occasus

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Latin[edit]

Etymology[edit]

From occidō.

Pronunciation[edit]

Noun[edit]

occāsus m ‎(genitive occāsūs); fourth declension

  1. setting (of the sun etc.)
  2. west

Inflection[edit]

Fourth declension.

Case Singular Plural
nominative occāsus occāsūs
genitive occāsūs occāsuum
dative occāsuī occāsibus
accusative occāsum occāsūs
ablative occāsū occāsibus
vocative occāsus occāsūs

Derived terms[edit]

Adjective[edit]

occāsus m ‎(feminine occāsa, neuter occāsum); first/second declension

  1. setting
  2. western

Inflection[edit]

First/second declension.

Number Singular Plural
Case / Gender Masculine Feminine Neuter Masculine Feminine Neuter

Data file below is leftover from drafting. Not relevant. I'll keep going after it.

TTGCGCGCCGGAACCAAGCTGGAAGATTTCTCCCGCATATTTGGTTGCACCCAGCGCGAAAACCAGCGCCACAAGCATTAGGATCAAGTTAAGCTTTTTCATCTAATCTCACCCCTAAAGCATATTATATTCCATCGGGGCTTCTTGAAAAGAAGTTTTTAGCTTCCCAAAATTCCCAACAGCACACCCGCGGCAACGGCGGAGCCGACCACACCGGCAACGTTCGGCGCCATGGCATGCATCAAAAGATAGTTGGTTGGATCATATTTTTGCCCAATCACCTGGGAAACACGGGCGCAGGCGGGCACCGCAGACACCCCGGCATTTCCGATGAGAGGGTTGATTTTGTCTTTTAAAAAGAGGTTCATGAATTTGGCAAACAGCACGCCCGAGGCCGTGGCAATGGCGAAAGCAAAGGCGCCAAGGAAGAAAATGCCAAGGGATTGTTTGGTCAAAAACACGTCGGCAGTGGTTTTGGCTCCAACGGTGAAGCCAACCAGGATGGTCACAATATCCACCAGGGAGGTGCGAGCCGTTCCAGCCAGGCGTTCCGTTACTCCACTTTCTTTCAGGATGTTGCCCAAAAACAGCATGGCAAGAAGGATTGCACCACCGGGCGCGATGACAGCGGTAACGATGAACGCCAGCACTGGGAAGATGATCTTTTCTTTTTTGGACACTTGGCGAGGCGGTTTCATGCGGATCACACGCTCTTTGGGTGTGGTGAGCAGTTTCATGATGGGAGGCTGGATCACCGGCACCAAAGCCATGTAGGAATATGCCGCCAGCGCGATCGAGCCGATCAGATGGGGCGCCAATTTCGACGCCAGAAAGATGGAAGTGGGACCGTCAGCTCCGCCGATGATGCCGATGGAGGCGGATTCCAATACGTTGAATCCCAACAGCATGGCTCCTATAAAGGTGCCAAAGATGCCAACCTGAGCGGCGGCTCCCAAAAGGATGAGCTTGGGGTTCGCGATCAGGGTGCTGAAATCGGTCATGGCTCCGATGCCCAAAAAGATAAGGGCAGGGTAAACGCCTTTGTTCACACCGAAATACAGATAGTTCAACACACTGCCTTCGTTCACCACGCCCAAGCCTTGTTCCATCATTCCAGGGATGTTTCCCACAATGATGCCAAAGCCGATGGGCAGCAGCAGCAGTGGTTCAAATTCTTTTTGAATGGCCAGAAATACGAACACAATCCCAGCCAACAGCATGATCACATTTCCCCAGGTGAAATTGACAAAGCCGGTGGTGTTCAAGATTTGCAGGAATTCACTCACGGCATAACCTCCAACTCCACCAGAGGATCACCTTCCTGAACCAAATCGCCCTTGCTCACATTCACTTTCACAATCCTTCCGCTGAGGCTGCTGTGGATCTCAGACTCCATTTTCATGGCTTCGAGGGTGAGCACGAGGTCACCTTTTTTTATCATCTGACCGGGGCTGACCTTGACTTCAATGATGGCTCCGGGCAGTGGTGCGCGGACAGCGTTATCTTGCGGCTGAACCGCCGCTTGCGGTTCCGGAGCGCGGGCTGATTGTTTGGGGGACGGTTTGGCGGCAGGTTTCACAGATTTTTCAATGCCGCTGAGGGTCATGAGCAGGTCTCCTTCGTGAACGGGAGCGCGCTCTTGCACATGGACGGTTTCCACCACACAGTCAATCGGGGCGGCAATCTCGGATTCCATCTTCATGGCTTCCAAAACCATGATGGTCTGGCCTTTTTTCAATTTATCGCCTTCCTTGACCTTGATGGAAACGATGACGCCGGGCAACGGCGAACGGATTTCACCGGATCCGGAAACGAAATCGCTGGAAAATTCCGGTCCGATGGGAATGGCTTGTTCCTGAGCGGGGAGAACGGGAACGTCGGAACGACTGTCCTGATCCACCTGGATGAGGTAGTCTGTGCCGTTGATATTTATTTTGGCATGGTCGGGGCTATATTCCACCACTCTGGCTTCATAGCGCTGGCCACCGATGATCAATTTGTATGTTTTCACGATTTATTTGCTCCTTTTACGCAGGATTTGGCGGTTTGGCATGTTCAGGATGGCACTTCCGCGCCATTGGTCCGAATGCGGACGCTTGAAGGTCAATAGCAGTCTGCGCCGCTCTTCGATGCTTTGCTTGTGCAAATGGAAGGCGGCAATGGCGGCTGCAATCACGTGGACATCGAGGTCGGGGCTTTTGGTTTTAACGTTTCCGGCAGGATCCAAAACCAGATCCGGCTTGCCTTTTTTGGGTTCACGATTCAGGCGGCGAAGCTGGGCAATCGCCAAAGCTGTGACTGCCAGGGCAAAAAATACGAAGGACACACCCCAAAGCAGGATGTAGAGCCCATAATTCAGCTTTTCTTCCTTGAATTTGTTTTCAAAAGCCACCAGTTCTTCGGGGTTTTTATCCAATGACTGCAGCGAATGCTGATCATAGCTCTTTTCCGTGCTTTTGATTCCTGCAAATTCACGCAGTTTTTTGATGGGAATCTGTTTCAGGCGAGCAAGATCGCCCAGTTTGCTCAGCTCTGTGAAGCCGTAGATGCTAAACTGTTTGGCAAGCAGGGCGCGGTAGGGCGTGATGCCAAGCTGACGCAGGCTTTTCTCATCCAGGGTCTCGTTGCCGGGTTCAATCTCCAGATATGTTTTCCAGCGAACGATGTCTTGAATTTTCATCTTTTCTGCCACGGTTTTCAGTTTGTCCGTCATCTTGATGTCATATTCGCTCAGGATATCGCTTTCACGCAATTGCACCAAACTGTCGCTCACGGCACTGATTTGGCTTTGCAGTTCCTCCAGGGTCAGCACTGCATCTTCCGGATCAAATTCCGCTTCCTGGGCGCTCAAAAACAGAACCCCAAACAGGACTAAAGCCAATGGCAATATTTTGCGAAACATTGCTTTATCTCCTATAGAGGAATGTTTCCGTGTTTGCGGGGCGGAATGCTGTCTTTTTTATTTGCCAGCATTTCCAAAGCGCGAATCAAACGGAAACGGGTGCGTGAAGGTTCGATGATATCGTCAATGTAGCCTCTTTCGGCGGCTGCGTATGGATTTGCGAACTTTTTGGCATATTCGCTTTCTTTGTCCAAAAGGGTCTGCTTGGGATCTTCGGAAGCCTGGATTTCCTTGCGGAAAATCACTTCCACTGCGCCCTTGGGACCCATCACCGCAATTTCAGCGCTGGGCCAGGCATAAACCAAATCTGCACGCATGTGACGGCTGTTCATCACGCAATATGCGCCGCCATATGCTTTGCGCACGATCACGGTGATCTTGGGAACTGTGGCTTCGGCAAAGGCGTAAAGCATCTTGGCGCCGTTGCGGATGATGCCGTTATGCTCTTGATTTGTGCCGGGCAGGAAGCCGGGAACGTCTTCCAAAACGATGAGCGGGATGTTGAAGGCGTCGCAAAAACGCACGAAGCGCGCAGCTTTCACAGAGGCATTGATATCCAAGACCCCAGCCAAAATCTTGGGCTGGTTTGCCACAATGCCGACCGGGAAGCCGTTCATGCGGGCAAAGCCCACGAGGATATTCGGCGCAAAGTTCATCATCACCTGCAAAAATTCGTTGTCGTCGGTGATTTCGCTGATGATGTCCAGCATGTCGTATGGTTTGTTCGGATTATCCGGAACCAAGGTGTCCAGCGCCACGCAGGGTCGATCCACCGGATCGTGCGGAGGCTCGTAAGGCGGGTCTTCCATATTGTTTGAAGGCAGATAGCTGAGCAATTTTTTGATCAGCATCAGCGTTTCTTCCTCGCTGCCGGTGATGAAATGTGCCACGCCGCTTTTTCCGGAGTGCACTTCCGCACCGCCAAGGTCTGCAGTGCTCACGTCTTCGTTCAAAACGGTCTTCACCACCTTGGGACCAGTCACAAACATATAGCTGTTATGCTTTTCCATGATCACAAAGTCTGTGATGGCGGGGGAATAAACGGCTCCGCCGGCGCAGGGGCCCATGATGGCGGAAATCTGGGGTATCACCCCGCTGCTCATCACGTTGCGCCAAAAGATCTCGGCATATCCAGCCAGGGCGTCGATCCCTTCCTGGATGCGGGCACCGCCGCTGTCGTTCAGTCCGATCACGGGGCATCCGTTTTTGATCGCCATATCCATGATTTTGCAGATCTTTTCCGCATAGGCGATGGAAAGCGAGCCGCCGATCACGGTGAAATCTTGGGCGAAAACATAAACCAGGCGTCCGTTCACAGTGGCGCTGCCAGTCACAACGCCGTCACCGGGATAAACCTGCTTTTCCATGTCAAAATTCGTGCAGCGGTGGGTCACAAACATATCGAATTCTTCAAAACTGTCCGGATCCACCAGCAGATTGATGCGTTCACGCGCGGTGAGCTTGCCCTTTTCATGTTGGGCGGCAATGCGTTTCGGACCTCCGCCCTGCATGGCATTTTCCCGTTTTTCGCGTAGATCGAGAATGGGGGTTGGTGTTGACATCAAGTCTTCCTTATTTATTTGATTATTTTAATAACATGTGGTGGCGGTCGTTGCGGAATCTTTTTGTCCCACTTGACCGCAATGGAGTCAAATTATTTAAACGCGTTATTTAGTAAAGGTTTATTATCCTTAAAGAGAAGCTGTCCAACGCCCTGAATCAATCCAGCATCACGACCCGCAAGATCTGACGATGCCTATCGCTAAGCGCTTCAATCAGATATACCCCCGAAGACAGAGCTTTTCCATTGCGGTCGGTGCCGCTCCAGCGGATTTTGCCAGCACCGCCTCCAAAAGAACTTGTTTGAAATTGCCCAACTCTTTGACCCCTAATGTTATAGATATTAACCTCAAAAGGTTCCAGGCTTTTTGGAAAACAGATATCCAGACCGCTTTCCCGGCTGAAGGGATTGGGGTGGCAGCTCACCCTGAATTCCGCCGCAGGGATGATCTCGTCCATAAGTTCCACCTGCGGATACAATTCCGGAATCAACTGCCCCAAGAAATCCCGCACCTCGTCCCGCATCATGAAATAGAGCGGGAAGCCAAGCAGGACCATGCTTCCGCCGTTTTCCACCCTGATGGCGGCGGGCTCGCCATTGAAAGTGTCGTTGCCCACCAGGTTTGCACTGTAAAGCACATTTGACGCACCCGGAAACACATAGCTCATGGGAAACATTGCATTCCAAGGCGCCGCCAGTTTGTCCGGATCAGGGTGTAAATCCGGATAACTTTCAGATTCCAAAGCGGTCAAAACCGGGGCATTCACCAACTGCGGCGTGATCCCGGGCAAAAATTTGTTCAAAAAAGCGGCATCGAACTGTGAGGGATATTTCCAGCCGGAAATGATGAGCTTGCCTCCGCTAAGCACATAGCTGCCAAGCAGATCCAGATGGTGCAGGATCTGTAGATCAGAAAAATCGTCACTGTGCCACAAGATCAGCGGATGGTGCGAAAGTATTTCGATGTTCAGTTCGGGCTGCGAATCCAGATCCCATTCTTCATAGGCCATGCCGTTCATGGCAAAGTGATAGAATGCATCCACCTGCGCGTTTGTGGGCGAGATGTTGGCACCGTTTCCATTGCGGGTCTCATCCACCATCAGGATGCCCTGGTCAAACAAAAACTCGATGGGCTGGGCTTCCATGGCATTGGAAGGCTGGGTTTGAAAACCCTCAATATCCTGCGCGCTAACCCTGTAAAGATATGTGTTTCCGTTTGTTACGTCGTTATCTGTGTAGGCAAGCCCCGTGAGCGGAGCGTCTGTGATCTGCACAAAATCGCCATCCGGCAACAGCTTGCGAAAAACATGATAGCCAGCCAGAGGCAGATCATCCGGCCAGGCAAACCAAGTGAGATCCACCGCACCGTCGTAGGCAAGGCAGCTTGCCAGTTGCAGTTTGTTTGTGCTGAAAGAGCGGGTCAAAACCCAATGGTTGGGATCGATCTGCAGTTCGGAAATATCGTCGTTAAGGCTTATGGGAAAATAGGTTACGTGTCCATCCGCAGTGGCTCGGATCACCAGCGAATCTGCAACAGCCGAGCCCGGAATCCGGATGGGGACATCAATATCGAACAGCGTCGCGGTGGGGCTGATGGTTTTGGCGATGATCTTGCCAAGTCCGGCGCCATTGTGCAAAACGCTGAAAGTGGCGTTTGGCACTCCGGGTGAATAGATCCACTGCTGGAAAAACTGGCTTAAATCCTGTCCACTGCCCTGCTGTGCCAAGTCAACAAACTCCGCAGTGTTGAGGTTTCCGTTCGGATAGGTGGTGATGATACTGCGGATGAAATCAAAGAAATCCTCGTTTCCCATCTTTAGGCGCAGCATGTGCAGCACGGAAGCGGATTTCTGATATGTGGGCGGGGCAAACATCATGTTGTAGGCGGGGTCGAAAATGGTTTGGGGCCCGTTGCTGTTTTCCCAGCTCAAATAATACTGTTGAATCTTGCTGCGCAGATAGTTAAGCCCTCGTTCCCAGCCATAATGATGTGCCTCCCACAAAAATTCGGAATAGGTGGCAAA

nominative occāsus occāsa occāsum occāsī occāsae occāsa
genitive occāsī occāsae occāsī occāsōrum occāsārum occāsōrum
dative occāsō occāsō occāsīs
accusative occāsum occāsam occāsum occāsōs occāsās occāsa
ablative occāsō occāsā occāsō occāsīs
vocative occāse occāsa occāsum occāsī occāsae occāsa

References[edit]

  • occasus” in Charlton T. Lewis & Charles Short, A Latin Dictionary, Oxford: Clarendon Press, 1879.
  • occasus” in Félix Gaffiot (1934), Dictionnaire Illustré Latin-Français, Paris: Hachette.
  • Meissner, Carl; Auden, Henry William (1894) Latin Phrase-Book[1], London: Macmillan and Co.
    • sunrise; sunset: ortus, occasus solis
    • (ambiguous) to be situate to the north-west: spectare inter occasum solis et septentriones